Fiji Traditional Villages

Visiting a village in Fiji can be an incredibly rewarding and immersive experience. Fiji is known for its warm hospitality and rich cultural traditions, which are often on full display in the village setting. It’s truly one of the most authentic experiences you can have in Fiji.


However, do note that there are some village protocols that you have to adhere to when visiting a village in Fiji. Remembering etiquettes in Fiji will be easy if you note that Fiji is a socially and culturally conservative society. For a more in-depth outlook into the Fijian social etiquettes, read up on the basic Fijian etiquettes to know.

What are the rules and etiquettes for Fiji villages

isevu-sevu (e-seh-voo-seh-voo)

The isevu-sevu is first on the list because it is the first traditional protocol you have to perform when arriving at a Fijian village or a household. The isevu-sevu consists of dried non-powdered Yaqona, bundled up together and presented to the host (village or house owner). Your matanivanua (spokesman) will present the Yaqona on your behalf. Powdered Yaqona is mixed and drunk, and the purpose of the visit is revealed if it had not been known or socialising begins.

Etiquettes and rules for Fiji

Modest clothing

Decent clothing is always a must for women when in traditional Fijian communities. This dress code is not adhered to in resorts and urban centres, and in case you didn’t pack or have modest clothes, a sarong available at your resort shop is more than enough for getting around in these villages. The sulu sarong is like a wrap-around and is one of the most convenient clothing for women entering traditional communal spaces.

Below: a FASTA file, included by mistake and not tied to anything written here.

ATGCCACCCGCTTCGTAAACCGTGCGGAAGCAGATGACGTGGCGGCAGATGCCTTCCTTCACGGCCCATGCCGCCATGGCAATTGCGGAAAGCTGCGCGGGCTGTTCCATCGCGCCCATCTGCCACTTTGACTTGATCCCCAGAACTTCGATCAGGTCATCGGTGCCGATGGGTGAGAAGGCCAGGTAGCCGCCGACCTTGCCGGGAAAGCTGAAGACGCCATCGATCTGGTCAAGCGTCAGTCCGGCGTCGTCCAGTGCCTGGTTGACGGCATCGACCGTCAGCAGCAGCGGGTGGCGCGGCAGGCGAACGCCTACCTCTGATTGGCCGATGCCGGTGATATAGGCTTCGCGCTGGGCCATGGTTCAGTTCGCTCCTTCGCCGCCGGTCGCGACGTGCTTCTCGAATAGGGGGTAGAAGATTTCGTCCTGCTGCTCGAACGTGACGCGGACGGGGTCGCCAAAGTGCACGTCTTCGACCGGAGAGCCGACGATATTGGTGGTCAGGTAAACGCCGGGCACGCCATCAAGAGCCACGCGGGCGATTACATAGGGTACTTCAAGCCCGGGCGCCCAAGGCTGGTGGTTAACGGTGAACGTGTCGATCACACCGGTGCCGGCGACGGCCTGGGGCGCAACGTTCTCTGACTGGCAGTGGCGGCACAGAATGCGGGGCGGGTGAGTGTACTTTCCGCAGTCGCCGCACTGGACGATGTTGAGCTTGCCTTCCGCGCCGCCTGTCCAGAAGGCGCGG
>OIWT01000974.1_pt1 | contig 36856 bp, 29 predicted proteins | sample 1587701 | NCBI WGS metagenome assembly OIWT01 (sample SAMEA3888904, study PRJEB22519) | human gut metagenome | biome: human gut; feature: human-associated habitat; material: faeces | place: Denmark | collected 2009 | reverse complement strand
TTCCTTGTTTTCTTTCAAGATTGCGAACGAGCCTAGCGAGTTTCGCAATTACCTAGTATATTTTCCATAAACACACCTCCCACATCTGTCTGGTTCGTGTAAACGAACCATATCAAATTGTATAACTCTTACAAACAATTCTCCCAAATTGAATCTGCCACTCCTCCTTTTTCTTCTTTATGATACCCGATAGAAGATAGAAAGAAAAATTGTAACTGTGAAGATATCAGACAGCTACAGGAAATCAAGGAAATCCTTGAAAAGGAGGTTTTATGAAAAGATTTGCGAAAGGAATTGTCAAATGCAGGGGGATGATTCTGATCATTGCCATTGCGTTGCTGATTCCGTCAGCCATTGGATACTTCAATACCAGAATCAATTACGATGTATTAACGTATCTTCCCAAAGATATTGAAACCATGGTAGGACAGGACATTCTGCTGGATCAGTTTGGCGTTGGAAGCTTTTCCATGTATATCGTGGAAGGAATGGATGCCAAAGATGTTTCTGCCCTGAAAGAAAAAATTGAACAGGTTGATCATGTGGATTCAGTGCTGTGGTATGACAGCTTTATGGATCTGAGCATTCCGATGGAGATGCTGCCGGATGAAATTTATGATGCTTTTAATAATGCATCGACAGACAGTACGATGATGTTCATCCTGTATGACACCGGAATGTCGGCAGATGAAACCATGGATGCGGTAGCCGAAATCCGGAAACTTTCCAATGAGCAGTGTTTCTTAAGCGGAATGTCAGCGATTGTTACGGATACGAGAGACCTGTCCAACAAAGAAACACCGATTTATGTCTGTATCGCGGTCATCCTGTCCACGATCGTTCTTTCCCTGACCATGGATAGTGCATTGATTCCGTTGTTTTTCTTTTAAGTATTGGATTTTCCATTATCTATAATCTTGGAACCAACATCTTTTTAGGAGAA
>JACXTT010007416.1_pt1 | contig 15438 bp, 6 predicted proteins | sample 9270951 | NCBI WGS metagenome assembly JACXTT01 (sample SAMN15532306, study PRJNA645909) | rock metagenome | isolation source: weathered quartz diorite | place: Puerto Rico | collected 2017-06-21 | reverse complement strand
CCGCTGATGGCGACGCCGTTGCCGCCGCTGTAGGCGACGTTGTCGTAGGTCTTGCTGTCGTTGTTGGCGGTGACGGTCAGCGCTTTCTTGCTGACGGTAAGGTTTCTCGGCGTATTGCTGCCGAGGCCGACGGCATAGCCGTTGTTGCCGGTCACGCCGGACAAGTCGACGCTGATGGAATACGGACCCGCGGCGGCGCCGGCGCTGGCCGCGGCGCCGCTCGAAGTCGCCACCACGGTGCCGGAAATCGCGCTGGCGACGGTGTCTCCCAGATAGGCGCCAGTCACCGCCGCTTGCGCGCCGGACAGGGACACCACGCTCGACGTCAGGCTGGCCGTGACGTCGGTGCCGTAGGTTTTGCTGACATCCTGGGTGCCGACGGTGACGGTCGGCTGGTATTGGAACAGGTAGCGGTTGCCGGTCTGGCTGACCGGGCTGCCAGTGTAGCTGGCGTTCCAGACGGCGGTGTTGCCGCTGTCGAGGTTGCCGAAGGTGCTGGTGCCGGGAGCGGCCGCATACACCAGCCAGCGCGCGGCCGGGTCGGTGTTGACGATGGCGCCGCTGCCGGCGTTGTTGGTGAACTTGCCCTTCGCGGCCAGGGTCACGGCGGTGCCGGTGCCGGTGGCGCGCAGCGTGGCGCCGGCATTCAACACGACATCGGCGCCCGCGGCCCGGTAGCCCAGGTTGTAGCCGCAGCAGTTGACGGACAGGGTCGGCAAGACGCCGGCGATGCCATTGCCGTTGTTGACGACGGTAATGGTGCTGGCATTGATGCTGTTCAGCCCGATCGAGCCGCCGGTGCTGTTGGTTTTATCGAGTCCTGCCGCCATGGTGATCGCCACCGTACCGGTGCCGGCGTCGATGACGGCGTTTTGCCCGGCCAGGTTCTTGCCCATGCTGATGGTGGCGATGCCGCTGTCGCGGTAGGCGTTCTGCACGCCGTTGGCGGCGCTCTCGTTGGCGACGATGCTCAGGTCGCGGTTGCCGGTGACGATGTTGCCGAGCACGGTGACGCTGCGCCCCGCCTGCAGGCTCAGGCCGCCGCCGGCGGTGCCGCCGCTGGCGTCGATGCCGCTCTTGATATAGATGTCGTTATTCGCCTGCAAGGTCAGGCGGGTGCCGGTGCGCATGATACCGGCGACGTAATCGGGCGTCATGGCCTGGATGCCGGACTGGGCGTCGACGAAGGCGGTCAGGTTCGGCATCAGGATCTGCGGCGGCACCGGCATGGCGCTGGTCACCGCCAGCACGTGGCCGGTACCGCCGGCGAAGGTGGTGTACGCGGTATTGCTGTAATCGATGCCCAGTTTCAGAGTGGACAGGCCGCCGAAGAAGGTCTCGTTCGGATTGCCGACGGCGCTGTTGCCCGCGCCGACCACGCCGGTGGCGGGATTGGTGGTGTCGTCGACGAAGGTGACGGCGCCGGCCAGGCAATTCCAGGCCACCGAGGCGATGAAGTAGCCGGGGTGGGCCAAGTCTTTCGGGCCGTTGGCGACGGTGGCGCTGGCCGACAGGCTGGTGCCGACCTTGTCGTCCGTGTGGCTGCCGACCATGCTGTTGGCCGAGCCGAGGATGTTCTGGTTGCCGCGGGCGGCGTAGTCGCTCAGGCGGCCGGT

Sulu sarong fiji traditional attire

No hats and sunglasses

Heads should never be covered when moving around a village, even when it rains. Some villages are more lenient than others and will allow head coverings and umbrellas when it rains. Some chiefly villages like Vuda, Bau and Rewa Lomanikoro have more stern rules that disallow umbrellas, shoes and long-haired women from letting their hair loose. Remember to check with your host before entering the village.


Enter through the back door

When entering a Fijian house, it is important to note that you must never use the front door unless told to do so. The front door in Fijian culture is reserved for the head of the household only and no one else.


Sitting on the floor

When entering a house, you are presumed to sit on the floor unless told otherwise. You may then take a seat on the couch or chairs provided. Only elders or people with mobility problems are expected to be seated on chairs.


Shouting and loud laughter

Most Fijian bylaws disallow shouting and loud laughter in the village. Committing either one of these may result in punishment or banishment. When in a village, always attempt to laugh and talk cordially.



Alcohol is widely disallowed in many villages; many youths will drink on the outskirts of the village (bilinikoro) or make their way to towns. Drinking in villages may result in youths being disciplined, depending on the state of the situation.


These are some of the more general etiquettes that villages abide by. It is however best to inquire about a village’s bylaws before entering.


Explore the largest and oldest village, Navala Village in Fiji.


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